Childhood diet can influence risk of MS and its clinical course: Study

Diet of fast food, snacks, and candy linked to higher disease risk in adulthood

Lindsey Shapiro, PhD avatar

by Lindsey Shapiro, PhD |

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An illustration of various healthy foods, including fruits vegetables, and fish.

What a person eats in childhood can influence their future risk of developing multiple sclerosis (MS) and its clinical course, according to a recent Dutch study.

A poor diet with more fast food, snacks, and candy as a child tended to be associated with a higher risk of developing MS, with greater intake of oily fish being linked to a three times higher risk.

However, eating more fruits and vegetables as adults was associated with more positive outcomes on disability and MRI measures among MS patients.

“Overall diet quality and individual dietary components during childhood were associated with adult-onset MS and onset type, but not with age of onset,” researchers wrote.

These findings may help inform the design of larger studies on diet recommendations for MS patients, they noted.

The study, “The role of diet in multiple sclerosis onset and course: results from a nationwide retrospective birth-year cohort,” was published in the Annals of Clinical and Translational Neurology.

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Nutritional status proposed as MS risk factor

MS is a complex neurodegenerative disease, thought to arise from a combination of genetic and environmental factors. Nutritional status has been proposed as one such factor that can influence not only a person’s risk of MS, but also its progression after onset.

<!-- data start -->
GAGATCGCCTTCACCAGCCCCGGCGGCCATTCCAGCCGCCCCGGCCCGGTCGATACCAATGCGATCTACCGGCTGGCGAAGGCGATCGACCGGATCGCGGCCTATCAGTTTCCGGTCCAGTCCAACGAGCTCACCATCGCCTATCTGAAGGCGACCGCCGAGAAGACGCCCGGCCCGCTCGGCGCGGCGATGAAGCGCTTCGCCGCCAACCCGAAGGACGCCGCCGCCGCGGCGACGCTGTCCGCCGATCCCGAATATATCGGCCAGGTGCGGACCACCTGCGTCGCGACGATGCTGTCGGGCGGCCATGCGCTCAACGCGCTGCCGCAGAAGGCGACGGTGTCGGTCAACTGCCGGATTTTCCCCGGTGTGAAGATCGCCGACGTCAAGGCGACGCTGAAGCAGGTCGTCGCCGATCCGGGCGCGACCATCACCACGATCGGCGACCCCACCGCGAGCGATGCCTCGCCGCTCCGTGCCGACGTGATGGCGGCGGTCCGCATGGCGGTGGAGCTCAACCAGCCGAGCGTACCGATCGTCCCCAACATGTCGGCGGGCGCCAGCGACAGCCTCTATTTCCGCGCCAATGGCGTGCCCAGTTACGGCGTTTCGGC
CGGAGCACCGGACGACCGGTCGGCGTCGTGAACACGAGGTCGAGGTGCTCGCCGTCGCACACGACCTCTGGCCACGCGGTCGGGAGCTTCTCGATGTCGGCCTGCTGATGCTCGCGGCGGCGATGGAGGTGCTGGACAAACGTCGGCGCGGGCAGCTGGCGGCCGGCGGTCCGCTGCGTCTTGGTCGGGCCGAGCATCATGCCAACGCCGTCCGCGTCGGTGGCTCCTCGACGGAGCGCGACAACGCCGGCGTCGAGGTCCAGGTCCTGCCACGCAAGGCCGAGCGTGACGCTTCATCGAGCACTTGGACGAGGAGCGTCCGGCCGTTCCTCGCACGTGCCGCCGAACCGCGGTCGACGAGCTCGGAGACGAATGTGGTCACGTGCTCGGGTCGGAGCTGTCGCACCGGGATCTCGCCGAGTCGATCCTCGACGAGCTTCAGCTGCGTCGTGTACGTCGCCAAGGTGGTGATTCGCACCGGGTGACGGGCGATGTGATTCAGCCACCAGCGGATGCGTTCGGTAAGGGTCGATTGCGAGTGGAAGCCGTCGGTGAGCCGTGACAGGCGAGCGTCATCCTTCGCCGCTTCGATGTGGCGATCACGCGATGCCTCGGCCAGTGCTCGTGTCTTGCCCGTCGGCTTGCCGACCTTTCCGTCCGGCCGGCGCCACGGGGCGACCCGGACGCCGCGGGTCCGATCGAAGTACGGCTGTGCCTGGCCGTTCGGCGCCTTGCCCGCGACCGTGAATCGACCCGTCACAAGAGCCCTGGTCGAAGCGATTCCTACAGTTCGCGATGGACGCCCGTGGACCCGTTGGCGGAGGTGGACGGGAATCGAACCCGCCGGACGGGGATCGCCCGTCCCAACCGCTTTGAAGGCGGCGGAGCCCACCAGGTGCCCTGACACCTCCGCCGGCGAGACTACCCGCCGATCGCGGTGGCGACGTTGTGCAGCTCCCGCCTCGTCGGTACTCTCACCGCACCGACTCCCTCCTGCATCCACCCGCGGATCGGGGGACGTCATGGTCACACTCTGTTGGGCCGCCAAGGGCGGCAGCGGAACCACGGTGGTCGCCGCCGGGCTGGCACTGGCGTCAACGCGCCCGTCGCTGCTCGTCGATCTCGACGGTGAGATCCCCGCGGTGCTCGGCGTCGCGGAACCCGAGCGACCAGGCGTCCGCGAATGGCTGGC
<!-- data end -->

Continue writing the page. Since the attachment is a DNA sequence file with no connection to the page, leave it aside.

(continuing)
While several studies have examined the role of diet in MS, generally finding that a healthy or Mediterranean-style diet may be beneficial, “insufficient evidence exists to recommend a specific diet … in clinical practice,” the researchers wrote.

The role of diet in early life might be particularly important for determining outcomes in MS, but few studies have looked at how childhood nutrition impacts MS onset and progression.

Now, scientists in the Netherlands examined the link between childhood diet and MS onset, as well as how diet in adulthood affected patients’ disability and MRI measures.

They looked at data from 361 MS patients and 125 healthy people who were involved in Project Y, a study designed to identify factors that explain differences in disease expression among all MS patients born in the Netherlands in the year 1966.

Participants were about 53 years old at the time of the analysis, and their median age of MS onset was 37.1 years.

After a one-day study visit to collect imaging data, neurological assessments, and detailed interviews, patients then completed a set of questionnaires about their dietary intake in childhood (age 10) and adulthood (age 50).

Results showed that more MS patients reported being overweight in childhood (12.7%) than healthy controls (4.8%) — a difference that was statistically significant.

MS was found more prevalent among people who reported poor overall diet quality and higher consumption of fast food, snacks, and candy, as well as more intake of oily fish, during childhood. In turn, the neurodegenerative disease was less prevalent in people with a higher childhood intake of whole-grain bread.

Notably, only the findings related to consumption of oily fish and whole-grain bread reached statistical significance.